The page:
They will beat their swords into plowshares
and their spears into pruning hooks.Isaiah 2:4
Gian Sardar wrote a book about her father who grew up in Kurdistan. “I saw my father as a boy in fields of blood-red poppies,” she said in an interview. “I imagined the mud huts he lived in, the sound of the call to prayer early in the morning and the howl of the planes that brought destruction to the land.”
“Even if the book never got published,” she continued, “not one second of my work would be wasted because with each detail I was brought closer to my father.”
I recalled those words as I listened to a presentation inside a country church on a Sunday afternoon. The topic was the artwork inside the church: paintings and carvings rendered by World War II Italian POW’s. A starvation diet had been imposed on the prisoners at a nearby detention camp and the pastor decided to use a church improvement project to alleviate some of the hunger.
The speaker described life inside the camp, then spoke of particular artists who lent their skills and creativity to the project. She spoke of her mother, a young girl at the time, who helped cook meals in the church basement while prisoners painted biblical scenes in the sanctuary above them.
A second parishioner took to the podium and pointed out local homesteads depicted in the background of the Annunciation and Visitation murals.
To my left, a stained-glass window of deep blues and sunset reds honored the Assumption of Our Lady. Beneath the window a dedication plaque bore the family name of a friend of mine.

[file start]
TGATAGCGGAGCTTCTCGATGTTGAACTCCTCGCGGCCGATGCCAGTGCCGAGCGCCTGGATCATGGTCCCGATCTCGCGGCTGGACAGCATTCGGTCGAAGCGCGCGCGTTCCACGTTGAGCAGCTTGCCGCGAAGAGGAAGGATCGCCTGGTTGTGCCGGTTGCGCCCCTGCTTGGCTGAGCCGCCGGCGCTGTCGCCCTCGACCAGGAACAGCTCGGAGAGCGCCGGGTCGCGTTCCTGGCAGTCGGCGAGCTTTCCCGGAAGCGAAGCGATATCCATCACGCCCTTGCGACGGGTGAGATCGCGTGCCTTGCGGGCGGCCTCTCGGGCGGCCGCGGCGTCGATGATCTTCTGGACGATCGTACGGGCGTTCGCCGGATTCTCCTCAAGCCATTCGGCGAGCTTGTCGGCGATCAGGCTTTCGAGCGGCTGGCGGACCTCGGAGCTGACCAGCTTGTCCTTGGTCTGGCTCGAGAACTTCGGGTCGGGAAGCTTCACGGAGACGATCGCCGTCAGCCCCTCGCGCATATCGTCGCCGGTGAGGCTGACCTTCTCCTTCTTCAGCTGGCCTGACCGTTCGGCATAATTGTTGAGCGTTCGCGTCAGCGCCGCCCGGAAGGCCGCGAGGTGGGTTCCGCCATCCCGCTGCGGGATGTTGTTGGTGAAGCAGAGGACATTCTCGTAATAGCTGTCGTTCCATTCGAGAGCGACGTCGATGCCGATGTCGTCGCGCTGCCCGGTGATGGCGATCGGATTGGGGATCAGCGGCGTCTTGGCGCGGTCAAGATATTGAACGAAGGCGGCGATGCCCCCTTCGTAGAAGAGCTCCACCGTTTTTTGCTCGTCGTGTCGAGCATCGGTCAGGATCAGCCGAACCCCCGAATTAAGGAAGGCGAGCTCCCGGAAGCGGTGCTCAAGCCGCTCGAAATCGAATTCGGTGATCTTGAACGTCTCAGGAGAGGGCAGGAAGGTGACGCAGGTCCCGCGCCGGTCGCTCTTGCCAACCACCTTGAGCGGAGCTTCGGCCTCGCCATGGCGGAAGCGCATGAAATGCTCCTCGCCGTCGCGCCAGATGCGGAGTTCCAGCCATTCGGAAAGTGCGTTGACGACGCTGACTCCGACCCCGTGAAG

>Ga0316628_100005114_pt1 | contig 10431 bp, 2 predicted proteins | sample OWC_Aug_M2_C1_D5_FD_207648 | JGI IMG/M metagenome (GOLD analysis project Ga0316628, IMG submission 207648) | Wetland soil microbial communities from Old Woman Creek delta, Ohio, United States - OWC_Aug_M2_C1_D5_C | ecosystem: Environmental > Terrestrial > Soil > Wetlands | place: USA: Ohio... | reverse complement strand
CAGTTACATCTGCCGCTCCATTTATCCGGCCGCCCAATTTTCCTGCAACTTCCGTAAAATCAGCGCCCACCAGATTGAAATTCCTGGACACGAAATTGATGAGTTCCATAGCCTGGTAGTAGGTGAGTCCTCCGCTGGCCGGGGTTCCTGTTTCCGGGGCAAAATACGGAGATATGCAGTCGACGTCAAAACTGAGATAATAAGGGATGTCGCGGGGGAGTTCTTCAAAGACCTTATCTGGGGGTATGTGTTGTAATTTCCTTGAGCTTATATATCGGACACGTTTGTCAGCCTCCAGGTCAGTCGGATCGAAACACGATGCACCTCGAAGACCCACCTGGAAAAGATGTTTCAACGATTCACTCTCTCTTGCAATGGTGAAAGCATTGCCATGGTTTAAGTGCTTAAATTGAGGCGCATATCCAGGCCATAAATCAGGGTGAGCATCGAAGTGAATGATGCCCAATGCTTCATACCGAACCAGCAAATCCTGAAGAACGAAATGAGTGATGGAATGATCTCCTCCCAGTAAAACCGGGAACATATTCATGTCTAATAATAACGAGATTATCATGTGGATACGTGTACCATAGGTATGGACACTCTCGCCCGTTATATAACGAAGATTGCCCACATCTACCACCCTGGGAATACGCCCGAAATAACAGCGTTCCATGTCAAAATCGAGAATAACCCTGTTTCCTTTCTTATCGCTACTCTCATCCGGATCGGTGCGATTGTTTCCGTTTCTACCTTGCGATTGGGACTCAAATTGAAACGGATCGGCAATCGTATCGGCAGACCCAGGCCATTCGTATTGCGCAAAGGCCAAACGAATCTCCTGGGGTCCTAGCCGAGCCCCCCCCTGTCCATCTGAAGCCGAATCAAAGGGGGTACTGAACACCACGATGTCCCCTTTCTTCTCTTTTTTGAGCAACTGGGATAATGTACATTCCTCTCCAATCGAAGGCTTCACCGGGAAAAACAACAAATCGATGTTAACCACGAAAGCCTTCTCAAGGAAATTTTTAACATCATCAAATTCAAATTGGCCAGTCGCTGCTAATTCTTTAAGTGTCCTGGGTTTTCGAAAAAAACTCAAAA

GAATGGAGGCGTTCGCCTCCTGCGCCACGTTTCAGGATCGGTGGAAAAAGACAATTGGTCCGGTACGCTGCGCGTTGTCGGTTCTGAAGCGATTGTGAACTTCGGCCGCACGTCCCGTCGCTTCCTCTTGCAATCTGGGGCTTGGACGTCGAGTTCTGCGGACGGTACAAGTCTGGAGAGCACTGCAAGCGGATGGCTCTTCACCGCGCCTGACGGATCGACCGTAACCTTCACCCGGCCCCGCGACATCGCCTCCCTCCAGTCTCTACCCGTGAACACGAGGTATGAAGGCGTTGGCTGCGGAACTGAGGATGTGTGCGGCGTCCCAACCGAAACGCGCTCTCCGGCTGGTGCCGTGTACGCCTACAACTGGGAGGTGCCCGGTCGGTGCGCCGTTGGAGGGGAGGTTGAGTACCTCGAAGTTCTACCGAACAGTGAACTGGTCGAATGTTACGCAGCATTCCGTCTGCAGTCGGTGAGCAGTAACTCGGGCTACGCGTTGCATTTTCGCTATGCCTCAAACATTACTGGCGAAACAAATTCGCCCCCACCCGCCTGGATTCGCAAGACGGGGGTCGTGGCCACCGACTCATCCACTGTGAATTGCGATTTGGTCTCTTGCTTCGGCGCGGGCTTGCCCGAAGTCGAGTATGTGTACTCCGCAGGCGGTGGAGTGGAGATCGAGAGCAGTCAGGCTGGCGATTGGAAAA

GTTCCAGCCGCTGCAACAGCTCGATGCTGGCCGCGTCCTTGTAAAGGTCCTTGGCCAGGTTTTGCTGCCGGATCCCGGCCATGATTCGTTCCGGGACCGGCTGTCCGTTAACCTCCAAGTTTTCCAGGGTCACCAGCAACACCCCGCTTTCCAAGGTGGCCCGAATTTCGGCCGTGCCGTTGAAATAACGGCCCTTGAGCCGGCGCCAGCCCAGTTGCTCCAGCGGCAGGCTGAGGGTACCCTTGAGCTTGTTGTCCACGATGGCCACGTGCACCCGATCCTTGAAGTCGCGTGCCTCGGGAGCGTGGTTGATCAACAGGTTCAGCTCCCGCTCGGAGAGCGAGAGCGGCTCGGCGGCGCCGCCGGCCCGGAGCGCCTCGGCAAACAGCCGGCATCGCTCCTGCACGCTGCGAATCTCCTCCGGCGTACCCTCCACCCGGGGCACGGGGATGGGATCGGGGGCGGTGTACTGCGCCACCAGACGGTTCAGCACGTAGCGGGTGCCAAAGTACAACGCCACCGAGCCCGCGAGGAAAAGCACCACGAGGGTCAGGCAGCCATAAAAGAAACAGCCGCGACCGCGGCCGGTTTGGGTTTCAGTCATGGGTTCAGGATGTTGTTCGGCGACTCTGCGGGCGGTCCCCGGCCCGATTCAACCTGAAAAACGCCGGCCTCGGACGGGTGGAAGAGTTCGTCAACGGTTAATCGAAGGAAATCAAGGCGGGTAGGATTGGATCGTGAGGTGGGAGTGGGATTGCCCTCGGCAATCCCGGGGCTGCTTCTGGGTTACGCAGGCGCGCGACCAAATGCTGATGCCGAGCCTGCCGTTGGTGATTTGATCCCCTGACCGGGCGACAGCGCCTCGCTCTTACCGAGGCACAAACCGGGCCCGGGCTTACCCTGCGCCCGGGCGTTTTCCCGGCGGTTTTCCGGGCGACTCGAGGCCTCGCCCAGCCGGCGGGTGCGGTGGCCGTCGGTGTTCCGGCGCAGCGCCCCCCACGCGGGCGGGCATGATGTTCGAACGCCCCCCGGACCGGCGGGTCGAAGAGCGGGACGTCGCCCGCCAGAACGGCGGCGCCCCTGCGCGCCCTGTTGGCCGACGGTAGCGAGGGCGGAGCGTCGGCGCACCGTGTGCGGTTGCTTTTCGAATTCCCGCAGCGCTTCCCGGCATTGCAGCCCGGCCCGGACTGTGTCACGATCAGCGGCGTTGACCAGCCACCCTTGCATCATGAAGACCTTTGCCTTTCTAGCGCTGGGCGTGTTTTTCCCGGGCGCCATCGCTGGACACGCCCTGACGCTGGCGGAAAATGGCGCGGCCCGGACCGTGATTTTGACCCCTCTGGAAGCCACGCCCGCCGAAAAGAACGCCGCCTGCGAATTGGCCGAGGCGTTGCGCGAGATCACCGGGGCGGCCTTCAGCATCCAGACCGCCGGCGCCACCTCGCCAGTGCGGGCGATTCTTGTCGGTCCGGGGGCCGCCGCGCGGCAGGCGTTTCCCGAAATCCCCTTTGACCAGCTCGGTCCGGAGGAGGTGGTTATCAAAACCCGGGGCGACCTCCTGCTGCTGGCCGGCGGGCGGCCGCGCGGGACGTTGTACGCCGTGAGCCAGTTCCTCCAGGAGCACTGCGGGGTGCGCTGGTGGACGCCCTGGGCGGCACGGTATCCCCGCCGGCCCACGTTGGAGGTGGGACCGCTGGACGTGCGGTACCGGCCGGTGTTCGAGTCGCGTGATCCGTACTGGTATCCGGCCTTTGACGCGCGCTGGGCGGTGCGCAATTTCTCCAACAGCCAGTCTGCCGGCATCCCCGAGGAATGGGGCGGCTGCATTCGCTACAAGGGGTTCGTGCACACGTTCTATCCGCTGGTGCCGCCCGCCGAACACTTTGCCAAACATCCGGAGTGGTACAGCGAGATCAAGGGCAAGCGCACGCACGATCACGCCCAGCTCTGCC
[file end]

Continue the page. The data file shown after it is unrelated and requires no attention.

Sunbeams floated like water on the carpet at my feet.
More speakers chimed in. It was as if the lid of a treasure chest creaked open. The community’s memories and layers of history were examined and held up for display. Some as subtle as a brush stroke, others as sharp as a soldier’s knife.
After the presentation, I drove to the cemetery. The following day marked the anniversary of the death of my friend’s grandmother. I told him I that I would visit her grave and offer a prayer.
Upon locating the headstone, I knew that not a word of my prayer would be wasted. Like the writer who honored her father by pondering details from his life, I found myself conjuring images from the life of the saintly woman at whose grave I knelt: the sound of Angelus bells floating across open fields, clapboard houses of dryland farmers, silhouettes of grain elevators on the horizon.
This is not my native place, yet the day’s interweaving of faith and affection knitted me into the fabric of it.
Despite the horrors of war, a small community festooned its church with scenes of redemption. And its stalwart faith continues to shine through colorful windows radiant with light.
How holy the communities that form our faith!
They are like artwork fashioned by the hands of prisoners. They are like melodies hummed by girls drying dishes in a basement kitchen. And their stories, full of hope and strength, ring like Angelus bells across an open plain.